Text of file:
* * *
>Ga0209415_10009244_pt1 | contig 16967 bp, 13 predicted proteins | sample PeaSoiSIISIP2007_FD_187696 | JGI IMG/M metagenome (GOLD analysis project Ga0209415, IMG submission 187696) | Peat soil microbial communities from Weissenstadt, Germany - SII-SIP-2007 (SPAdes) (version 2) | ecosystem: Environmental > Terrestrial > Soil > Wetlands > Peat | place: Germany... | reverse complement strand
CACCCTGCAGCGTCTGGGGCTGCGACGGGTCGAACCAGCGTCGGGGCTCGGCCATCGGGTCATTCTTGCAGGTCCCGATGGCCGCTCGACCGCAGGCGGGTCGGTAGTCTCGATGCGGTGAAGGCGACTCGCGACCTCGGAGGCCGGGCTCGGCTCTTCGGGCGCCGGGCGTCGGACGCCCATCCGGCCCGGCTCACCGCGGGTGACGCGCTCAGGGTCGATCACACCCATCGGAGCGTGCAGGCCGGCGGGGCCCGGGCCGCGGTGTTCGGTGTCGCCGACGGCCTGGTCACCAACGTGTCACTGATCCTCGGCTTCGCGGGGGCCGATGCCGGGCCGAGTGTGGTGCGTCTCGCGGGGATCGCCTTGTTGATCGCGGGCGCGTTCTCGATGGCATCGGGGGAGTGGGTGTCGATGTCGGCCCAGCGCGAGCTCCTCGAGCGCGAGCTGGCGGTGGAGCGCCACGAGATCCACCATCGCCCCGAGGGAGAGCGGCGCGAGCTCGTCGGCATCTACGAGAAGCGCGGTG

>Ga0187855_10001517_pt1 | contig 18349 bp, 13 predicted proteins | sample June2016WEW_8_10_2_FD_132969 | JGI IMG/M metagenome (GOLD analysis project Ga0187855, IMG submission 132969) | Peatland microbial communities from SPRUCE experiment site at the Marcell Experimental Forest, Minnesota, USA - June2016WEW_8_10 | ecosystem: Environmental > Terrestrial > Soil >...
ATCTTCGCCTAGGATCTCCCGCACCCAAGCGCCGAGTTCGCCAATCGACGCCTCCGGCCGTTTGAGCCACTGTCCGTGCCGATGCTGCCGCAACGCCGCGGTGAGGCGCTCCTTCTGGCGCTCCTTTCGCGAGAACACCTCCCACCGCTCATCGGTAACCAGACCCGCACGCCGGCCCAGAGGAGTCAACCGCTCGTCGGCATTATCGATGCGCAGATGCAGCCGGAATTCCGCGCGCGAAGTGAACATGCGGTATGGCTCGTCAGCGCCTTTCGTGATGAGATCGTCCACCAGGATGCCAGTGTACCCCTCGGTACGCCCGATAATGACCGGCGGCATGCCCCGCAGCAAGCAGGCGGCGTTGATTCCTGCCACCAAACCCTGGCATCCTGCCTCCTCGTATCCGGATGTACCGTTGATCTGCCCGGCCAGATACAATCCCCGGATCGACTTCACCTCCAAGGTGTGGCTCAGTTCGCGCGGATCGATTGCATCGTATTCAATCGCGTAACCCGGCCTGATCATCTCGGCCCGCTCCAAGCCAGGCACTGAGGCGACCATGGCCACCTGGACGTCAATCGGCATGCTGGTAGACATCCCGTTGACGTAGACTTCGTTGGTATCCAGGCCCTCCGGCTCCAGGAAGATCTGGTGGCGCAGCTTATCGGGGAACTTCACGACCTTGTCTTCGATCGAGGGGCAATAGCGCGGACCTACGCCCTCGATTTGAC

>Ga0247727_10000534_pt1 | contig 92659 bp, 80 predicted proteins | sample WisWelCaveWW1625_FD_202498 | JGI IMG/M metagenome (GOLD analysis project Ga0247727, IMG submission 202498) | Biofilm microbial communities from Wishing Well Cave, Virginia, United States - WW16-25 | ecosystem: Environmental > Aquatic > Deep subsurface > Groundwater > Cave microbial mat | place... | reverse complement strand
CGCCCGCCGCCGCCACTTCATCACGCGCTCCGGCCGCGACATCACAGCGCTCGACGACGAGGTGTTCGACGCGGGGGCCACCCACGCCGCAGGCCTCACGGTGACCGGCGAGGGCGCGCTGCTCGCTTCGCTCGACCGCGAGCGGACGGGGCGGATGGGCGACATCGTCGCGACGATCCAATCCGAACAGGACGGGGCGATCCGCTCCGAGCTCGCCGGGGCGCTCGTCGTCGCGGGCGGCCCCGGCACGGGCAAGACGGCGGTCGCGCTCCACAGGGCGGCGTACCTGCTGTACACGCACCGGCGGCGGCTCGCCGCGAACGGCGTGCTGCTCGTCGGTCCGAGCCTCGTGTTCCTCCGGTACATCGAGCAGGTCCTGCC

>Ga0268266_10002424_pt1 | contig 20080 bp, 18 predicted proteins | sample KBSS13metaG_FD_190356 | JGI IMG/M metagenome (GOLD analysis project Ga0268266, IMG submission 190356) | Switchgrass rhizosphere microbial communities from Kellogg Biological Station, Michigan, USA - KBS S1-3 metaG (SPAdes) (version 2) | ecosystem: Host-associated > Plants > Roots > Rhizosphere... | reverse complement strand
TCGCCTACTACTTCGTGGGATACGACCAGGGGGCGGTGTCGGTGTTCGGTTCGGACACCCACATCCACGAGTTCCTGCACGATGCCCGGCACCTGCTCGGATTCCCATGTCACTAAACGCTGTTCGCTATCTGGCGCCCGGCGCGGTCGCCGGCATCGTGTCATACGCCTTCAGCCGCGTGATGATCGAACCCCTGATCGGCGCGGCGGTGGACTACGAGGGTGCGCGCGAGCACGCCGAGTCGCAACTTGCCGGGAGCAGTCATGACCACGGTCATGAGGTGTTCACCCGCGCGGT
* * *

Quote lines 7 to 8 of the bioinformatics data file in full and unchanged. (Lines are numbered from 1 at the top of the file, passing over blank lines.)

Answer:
>Ga0268266_10002424_pt1 | contig 20080 bp, 18 predicted proteins | sample KBSS13metaG_FD_190356 | JGI IMG/M metagenome (GOLD analysis project Ga0268266, IMG submission 190356) | Switchgrass rhizosphere microbial communities from Kellogg Biological Station, Michigan, USA - KBS S1-3 metaG (SPAdes) (version 2) | ecosystem: Host-associated > Plants > Roots > Rhizosphere... | reverse complement strand
TCGCCTACTACTTCGTGGGATACGACCAGGGGGCGGTGTCGGTGTTCGGTTCGGACACCCACATCCACGAGTTCCTGCACGATGCCCGGCACCTGCTCGGATTCCCATGTCACTAAACGCTGTTCGCTATCTGGCGCCCGGCGCGGTCGCCGGCATCGTGTCATACGCCTTCAGCCGCGTGATGATCGAACCCCTGATCGGCGCGGCGGTGGACTACGAGGGTGCGCGCGAGCACGCCGAGTCGCAACTTGCCGGGAGCAGTCATGACCACGGTCATGAGGTGTTCACCCGCGCGGT